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Karnataka - Mysore Printer Friendly Page   Send this Article to a Friend

Three lakes of Mysore on IBAN list

By R. Krishna Kumar

MYSORE, MARCH 9. Three lakes in Mysore figure in the list of important wetlands of the State and have been classified under Important Bird Area Network (IBAN) as priority site for conservation by Birdlife International of U.K.

Spread over 100 countries, Birdlife International has included Kukkarahalli, Karanji and Lingambudhi lakes in Mysore in the list of 38 important conservation sites in the State. There are nearly a dozen sites within a few kilometres from Mysore, which harbour varied species of birds and have been declared priority conservation area sites. These include the Krishnarajasagar backwaters, Kokkrebellur, Melkote Temple Wildlife Sanctuary, Sulekere, Ranganathittu, Bandipur, Nagarahole and Kunthur-Kollur lakes in Yellandur in Chamarajanagar district.

Rare book

K. Manu of Mysore Amateur Naturalists (MAN) told The Hindu that the Birdlife International took MAN's inputs to classify these lakes. All these sites have been included in the newly published book, The IBA in India: Priority Site for Conservation, published jointly by the Birdlife International and the Bombay Natural History Society.

In all, 465 wetlands in the country have been identified by Birdlife International through data and inputs provided by nearly 70 non-governmental organisations (NGOs) working in the field and these now constitute a reliable and scientific database on conservation issues.

Action plan needed

The next course is to prepare an action plan with the help of local NGOs, according to Mr. Manu. This is said to be the first time that the species have been documented and are available for researchers and ornithologists.

Mr. Manu said this will help formulate conservation strategies in different areas as every wetland has its own set of problems that require area-specific solutions. Although the voluminous publication is priced at Rs. 3,000, plans are afoot to bring out State-specific editions. It may be a matter of pride for Mysore that there are three major wetlands in the heart of the city harbouring biodiversity and a rich variety of birds attracting international attention. But experts have cautioned against complacency. No wetland in Mysore, or for that matter anywhere in India, is free from threats of human interference.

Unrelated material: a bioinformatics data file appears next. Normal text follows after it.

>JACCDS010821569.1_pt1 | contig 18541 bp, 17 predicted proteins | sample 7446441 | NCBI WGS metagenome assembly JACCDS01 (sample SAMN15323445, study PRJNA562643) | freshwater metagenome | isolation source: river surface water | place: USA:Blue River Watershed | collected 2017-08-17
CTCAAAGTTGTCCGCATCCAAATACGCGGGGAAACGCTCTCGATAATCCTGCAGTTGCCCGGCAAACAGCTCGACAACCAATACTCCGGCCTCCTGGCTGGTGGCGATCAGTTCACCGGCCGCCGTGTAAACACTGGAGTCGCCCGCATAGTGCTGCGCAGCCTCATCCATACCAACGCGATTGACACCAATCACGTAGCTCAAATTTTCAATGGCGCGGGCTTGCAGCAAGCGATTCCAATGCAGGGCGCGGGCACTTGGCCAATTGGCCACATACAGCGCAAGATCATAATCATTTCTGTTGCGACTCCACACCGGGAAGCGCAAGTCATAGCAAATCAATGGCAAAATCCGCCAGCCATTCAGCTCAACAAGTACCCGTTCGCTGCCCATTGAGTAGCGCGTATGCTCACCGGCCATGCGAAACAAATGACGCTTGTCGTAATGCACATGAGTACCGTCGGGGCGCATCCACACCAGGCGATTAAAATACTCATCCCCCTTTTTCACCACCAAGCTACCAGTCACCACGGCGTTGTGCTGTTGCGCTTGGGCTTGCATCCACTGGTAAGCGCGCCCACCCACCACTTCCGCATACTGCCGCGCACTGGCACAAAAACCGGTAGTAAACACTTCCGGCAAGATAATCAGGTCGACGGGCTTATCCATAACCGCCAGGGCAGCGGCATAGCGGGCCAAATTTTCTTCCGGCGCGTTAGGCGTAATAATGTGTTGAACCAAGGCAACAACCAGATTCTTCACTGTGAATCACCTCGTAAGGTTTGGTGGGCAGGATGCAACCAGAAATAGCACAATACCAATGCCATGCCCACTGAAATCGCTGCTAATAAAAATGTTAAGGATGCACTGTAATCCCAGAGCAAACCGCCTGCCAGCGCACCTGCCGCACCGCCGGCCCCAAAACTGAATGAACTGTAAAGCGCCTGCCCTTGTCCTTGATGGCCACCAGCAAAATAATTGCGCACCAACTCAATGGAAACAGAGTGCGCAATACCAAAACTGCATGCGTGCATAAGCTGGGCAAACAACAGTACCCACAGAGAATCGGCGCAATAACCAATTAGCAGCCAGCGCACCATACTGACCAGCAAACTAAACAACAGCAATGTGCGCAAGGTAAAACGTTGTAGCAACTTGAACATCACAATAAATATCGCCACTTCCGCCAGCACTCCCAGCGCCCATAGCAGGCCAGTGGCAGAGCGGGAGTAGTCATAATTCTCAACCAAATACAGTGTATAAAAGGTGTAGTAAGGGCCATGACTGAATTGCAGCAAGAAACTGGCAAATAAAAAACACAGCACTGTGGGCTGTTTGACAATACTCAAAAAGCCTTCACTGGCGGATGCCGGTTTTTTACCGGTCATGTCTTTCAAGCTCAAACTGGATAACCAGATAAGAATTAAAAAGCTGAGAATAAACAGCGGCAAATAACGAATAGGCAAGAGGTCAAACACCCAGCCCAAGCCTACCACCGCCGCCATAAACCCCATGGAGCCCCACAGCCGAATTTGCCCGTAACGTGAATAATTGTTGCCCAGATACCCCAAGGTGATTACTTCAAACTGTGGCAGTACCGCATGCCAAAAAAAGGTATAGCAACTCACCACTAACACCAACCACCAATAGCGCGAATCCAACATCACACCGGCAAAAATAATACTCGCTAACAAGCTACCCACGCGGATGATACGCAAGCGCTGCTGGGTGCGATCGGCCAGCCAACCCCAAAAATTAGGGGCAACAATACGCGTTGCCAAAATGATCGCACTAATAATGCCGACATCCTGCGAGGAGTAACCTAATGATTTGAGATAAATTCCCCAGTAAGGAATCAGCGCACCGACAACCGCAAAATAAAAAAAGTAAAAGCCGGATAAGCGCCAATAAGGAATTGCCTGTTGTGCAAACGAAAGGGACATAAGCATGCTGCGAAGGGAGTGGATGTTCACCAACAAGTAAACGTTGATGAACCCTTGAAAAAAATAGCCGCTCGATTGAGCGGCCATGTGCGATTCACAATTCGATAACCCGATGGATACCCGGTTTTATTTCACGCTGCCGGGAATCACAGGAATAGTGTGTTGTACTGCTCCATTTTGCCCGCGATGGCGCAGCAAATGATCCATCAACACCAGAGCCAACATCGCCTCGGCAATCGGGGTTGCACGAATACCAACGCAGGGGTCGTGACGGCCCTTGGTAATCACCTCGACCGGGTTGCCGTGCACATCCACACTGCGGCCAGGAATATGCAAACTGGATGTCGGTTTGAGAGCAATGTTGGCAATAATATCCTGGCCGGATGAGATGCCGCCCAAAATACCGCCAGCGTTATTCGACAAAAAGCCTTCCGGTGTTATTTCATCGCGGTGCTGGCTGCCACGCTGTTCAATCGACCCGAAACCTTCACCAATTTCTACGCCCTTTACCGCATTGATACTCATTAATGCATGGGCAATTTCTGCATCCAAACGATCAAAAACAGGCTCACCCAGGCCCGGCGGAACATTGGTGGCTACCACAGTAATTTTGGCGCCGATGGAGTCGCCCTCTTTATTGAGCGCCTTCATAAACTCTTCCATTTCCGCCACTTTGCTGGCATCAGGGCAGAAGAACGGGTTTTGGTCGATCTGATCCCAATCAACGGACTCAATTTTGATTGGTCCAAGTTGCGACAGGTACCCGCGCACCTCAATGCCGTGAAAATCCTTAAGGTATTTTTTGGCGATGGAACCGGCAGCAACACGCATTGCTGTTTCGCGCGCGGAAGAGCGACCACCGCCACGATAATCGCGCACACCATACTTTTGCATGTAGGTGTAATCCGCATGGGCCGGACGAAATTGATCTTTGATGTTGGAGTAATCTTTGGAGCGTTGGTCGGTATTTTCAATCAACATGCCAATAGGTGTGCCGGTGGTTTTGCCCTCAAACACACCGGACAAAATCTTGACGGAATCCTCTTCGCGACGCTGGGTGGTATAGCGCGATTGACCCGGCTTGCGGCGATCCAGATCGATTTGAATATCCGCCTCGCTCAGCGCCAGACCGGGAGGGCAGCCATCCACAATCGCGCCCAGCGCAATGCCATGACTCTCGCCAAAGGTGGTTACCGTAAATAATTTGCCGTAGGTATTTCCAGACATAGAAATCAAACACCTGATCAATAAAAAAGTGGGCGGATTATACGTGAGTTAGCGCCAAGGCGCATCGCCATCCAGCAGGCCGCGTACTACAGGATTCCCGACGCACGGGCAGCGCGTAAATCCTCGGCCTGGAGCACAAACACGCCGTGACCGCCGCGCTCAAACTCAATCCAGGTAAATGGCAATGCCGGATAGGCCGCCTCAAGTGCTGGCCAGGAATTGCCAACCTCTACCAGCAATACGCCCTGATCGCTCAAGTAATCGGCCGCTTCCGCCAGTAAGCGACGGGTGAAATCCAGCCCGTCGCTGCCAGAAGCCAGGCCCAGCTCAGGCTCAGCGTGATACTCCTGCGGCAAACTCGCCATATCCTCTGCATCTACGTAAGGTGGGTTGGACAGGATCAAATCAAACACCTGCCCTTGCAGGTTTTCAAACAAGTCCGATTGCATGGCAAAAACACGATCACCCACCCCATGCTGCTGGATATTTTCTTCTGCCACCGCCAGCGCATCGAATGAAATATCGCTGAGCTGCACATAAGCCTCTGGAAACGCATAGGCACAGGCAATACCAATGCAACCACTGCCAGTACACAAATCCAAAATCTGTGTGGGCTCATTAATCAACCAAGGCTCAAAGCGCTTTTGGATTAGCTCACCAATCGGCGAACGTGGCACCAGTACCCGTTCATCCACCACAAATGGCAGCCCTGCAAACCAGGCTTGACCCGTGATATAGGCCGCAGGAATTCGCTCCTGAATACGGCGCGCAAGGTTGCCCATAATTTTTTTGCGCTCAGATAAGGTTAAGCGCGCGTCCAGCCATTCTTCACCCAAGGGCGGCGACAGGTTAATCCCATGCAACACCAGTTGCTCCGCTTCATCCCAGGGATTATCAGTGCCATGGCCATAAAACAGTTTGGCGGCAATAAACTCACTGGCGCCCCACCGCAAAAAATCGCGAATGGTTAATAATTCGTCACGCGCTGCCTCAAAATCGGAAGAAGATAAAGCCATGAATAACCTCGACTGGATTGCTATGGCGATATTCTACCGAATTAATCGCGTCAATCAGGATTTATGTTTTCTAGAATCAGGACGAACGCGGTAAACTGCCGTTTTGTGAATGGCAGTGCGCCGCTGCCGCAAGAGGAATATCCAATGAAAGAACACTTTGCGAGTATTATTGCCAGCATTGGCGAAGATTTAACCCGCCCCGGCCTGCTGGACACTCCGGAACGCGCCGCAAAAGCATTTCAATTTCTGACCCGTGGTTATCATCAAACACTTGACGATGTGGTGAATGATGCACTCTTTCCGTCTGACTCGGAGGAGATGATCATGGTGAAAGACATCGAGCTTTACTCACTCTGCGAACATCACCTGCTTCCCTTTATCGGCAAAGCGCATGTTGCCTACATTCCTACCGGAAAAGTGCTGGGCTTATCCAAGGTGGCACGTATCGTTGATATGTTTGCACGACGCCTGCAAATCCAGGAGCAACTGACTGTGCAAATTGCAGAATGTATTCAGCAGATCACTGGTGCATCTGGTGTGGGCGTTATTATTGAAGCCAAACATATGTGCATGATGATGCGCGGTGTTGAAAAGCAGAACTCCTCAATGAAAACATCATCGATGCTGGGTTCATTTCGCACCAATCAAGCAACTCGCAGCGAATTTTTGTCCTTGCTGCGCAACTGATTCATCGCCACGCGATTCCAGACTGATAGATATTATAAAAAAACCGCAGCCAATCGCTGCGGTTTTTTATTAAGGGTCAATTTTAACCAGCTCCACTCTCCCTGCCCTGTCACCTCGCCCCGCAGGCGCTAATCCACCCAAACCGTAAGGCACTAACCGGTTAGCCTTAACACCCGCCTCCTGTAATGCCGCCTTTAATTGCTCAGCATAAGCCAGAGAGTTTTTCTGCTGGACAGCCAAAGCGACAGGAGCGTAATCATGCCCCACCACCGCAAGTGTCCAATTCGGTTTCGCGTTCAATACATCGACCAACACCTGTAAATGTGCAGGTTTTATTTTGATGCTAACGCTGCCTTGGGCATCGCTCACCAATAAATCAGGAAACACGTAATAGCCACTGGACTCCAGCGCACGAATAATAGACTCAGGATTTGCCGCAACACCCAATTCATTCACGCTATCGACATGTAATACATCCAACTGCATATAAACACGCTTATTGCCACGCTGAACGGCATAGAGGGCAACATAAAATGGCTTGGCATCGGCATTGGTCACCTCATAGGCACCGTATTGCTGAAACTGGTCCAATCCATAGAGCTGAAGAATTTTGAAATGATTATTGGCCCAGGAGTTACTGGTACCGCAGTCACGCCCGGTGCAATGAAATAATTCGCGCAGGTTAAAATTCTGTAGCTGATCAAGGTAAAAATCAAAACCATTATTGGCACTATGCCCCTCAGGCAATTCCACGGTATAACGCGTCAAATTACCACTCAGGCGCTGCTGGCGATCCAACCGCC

While international agencies are looking at conservation of wetlands to save birds, the scenario in India presents a gloomy picture calling for urgent remedial action and the lakes of Mysore are not an exception to this.

Although Karanji and Kukkarahalli lakes have been taken up for conservation by the Mysore zoo and the University of Mysore respectively, threats have not decreased. At Kukkarahalli, the construction of a new bund along the shore of the water body has disturbed the habitat and the migratory birds have depleted in numbers.

Preliminary census

A preliminary winter waterfowl census shows that of the 66 species of birds observed last year, only 28 are listed this year. This has been attributed to human presence.

Although MAN and other NGOs cautioned against construction of the new walkway or a bund near the bird islands in the lake, the authorities persisted with it leading to mass migration of birds. The lake supports over 200 species of birds.

The Lingambudhi Lake harbours over 200 species of birds during monsoon but is facing threats because of encroachment and human interference calling for remedial action.

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